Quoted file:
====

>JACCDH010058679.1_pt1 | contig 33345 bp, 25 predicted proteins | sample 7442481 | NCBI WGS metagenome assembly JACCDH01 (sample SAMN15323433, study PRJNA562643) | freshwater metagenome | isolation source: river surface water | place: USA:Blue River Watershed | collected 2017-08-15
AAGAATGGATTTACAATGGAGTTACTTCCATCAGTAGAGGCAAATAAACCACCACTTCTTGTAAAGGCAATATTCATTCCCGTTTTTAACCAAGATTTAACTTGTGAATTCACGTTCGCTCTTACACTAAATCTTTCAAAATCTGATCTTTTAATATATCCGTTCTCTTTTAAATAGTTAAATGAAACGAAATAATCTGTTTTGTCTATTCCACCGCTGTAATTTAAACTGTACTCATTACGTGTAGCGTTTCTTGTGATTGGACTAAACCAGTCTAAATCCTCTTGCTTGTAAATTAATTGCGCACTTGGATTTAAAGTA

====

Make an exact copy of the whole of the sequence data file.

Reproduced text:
>JACCDH010058679.1_pt1 | contig 33345 bp, 25 predicted proteins | sample 7442481 | NCBI WGS metagenome assembly JACCDH01 (sample SAMN15323433, study PRJNA562643) | freshwater metagenome | isolation source: river surface water | place: USA:Blue River Watershed | collected 2017-08-15
AAGAATGGATTTACAATGGAGTTACTTCCATCAGTAGAGGCAAATAAACCACCACTTCTTGTAAAGGCAATATTCATTCCCGTTTTTAACCAAGATTTAACTTGTGAATTCACGTTCGCTCTTACACTAAATCTTTCAAAATCTGATCTTTTAATATATCCGTTCTCTTTTAAATAGTTAAATGAAACGAAATAATCTGTTTTGTCTATTCCACCGCTGTAATTTAAACTGTACTCATTACGTGTAGCGTTTCTTGTGATTGGACTAAACCAGTCTAAATCCTCTTGCTTGTAAATTAATTGCGCACTTGGATTTAAAGTA